Professional sports organizations are systems built around the almighty dollar. This leaves little room for players to voice opinions that stray from the company line. Jake’s advocacy for cannabis use in the NFL has morphed into a campaign for choice. Players are setup by their employers to blindly destroy their bodies and Jake is slowly but surely putting a stop to this shameful exploitation of talent. Jake’s message has earned him a new team of supporters that are assisting him in moving the chains on cannabis in the NFL and society as a whole. He and his fellow advocates are making progress. The NFL and its officials have become increasingly aware of the movement to research and allow cannabis in the league. Slow as the NFL’s reaction may be, there is progress—but now Jake and his supporters are preparing a new initiative for change.
“I am not fighting these guys, I don’t want to fight anybody that big. I just want to keep sending emails to remind them that we are not going to allow them to make the statement (about cannabis) at the Super Bowl and then let the offseason go by, and then bang the season starts, then all of a sudden they’re back in the cycle again. They say they want to research it—well we’ve got it all setup. Roger Goodell, are you going to write a check? A million dollars would go a long way.”
After successfully influencing the NFL to take a closer look at cannabis, Jake feels empowered to push for even greater change—and he won’t be alone. In recent months, Jake and an impressive list of current and former professional athletes from all leagues, founded the not for profit organization Athletes For CARE (A4C). The soon-to-be launched organization will focus on confronting important health issues facing the sports community and the public at large. Whether it’s addiction, depression, chronic pain or improving overall health and safety in sports, Jake and his peers at Athletes For CARE are uniting as one voice to advocate for research, education and compassion when addressing these issues.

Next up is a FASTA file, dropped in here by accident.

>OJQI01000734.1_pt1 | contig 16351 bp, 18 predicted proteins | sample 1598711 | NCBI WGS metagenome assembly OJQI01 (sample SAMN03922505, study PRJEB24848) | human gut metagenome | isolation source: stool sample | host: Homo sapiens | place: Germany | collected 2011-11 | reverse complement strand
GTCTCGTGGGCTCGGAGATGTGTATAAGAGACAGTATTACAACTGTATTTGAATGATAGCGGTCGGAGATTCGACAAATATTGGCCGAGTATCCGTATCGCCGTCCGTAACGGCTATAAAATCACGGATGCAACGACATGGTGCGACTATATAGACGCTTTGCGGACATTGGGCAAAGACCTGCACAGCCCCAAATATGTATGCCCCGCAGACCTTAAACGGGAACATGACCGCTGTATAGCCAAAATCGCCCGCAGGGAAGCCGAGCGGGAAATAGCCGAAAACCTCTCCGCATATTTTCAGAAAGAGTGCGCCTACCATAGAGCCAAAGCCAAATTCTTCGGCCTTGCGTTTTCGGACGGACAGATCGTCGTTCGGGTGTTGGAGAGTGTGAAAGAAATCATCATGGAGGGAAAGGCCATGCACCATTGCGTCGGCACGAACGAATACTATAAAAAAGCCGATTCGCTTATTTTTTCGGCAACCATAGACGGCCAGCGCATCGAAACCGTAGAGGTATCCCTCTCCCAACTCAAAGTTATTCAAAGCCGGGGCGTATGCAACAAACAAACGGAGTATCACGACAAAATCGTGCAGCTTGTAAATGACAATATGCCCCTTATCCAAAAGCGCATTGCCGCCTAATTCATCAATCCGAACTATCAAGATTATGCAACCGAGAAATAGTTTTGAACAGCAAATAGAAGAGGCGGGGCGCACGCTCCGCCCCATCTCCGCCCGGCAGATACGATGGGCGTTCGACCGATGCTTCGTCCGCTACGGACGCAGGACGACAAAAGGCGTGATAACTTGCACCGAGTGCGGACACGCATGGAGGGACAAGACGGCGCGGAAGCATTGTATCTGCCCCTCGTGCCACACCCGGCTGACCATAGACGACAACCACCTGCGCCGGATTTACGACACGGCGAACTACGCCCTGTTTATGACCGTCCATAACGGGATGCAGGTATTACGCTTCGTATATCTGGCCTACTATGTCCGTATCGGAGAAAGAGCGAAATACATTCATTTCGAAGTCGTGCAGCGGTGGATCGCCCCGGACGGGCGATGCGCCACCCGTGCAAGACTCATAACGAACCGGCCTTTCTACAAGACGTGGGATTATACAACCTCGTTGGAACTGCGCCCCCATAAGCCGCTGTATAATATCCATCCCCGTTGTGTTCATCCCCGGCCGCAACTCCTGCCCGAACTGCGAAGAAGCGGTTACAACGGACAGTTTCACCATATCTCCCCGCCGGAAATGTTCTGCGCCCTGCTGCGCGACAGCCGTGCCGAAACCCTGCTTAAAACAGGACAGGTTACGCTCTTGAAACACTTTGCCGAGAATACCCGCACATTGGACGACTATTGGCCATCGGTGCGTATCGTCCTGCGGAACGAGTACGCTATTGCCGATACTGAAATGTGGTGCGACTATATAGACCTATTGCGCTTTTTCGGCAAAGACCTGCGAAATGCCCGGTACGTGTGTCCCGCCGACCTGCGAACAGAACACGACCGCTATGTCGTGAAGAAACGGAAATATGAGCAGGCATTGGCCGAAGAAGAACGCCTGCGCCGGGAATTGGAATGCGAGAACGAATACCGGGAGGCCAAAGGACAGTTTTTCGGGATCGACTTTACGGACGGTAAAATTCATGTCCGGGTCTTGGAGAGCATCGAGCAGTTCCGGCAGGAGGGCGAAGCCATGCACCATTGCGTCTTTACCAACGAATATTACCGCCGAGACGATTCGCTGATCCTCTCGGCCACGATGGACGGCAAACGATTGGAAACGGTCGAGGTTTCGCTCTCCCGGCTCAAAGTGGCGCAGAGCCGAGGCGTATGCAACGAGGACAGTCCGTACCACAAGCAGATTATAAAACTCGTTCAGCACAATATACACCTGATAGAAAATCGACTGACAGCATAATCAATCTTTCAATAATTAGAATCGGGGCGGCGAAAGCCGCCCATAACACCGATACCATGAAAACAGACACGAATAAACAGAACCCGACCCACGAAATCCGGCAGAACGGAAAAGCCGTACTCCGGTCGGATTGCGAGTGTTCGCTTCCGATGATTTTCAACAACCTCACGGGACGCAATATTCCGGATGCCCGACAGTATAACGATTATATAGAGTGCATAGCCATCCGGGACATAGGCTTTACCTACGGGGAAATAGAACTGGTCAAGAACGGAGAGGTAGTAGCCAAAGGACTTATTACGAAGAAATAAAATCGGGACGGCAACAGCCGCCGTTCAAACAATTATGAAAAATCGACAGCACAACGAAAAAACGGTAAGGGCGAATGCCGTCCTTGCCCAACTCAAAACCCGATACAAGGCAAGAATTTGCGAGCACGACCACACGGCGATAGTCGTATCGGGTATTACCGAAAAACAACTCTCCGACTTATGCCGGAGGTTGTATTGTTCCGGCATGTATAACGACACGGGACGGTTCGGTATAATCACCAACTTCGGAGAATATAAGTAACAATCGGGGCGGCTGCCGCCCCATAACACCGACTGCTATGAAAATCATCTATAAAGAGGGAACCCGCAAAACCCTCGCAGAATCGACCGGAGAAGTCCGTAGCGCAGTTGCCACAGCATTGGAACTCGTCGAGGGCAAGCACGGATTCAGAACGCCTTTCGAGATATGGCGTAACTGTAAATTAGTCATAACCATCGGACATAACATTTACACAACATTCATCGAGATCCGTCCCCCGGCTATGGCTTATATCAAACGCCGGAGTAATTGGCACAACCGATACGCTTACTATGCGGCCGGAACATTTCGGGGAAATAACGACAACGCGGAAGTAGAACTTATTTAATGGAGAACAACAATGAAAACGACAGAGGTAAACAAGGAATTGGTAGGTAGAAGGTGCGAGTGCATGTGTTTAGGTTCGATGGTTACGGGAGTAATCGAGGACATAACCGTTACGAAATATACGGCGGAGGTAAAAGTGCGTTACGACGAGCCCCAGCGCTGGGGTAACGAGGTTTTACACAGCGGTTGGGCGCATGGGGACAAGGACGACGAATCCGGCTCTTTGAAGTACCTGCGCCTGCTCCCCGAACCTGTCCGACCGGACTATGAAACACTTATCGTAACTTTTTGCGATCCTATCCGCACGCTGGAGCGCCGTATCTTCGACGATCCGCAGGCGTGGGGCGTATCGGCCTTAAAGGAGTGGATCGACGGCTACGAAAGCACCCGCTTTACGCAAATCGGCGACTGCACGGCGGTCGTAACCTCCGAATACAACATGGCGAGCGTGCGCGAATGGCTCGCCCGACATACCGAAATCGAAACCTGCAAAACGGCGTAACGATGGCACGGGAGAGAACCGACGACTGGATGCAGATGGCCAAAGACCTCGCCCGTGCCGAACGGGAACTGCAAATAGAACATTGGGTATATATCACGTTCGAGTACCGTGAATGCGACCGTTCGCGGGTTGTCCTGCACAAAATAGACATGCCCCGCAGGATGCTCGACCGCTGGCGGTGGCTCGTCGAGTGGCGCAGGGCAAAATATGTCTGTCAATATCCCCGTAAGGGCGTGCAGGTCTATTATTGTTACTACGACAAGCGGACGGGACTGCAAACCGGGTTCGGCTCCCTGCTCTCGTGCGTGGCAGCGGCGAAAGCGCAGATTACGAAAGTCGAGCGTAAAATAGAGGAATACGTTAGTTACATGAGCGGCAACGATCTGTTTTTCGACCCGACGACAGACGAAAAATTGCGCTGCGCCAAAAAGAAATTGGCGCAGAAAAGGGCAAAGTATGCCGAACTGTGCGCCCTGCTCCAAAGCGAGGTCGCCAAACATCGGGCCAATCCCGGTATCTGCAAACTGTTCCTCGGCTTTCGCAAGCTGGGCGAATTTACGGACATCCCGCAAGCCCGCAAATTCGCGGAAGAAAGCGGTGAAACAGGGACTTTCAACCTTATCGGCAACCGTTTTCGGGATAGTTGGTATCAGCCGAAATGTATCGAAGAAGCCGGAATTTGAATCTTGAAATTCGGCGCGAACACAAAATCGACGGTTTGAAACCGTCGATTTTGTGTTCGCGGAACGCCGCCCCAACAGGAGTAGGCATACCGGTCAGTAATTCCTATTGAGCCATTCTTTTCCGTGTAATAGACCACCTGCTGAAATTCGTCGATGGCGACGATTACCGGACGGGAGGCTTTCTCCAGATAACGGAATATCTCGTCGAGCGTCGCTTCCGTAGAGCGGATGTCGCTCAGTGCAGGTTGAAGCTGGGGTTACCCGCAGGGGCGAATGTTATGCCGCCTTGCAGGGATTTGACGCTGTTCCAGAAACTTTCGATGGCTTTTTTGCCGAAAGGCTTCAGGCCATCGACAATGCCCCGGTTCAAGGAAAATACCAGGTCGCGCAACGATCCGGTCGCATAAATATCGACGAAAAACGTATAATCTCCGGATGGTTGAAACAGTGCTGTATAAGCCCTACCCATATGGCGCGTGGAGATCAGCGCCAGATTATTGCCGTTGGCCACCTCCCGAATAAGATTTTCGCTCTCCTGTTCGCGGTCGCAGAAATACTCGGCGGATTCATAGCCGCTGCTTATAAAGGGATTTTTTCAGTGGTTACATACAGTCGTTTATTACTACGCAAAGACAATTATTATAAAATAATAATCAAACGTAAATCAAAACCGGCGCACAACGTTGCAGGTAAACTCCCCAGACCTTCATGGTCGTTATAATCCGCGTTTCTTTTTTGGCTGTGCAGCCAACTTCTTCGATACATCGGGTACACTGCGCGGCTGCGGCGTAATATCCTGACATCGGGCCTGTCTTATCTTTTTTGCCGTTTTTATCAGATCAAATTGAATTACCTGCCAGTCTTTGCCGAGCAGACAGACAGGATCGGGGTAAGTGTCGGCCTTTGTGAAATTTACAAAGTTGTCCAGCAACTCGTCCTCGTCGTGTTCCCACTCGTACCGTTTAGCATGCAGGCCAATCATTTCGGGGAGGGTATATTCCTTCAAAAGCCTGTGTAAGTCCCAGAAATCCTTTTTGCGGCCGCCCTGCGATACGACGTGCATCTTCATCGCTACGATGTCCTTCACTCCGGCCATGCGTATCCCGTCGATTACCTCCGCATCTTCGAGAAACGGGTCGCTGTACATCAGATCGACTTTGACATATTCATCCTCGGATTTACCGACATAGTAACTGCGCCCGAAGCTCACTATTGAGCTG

With the inception of A4C, and its imminent launch, it appears that Jake and his fellow cannabis advocates are ready to embark on the next phase of their journey to bring choice and wellbeing to not just athletes, but the general public. Though it isn’t uncommon for professional athletes to take up philanthropic efforts in retirement, Jake has taken a path seldom traveled by NFL players. His passion for helping others is evident in everything he does. He remains faithful that his cannabis advocacy will help to unite professional athletes under an umbrella of wellness and purpose. As he continues to pollinate the minds of NFL officials, and the general public with anecdotal evidence of cannabis’ role as an alternative medicine, there is no doubting that change is on the horizon.
“I hope they turn to A4C. Come find us, we’ll help you, we’ll help you find your path and get involved with something. Come back and be part of a team that is doing good. That’s where this all came from. To bring these guys into the fold and get them off their soap boxes and back to doing good. You guys made it to the top of the game, and you can do anything in the world—we’ve just got to put our minds to it.”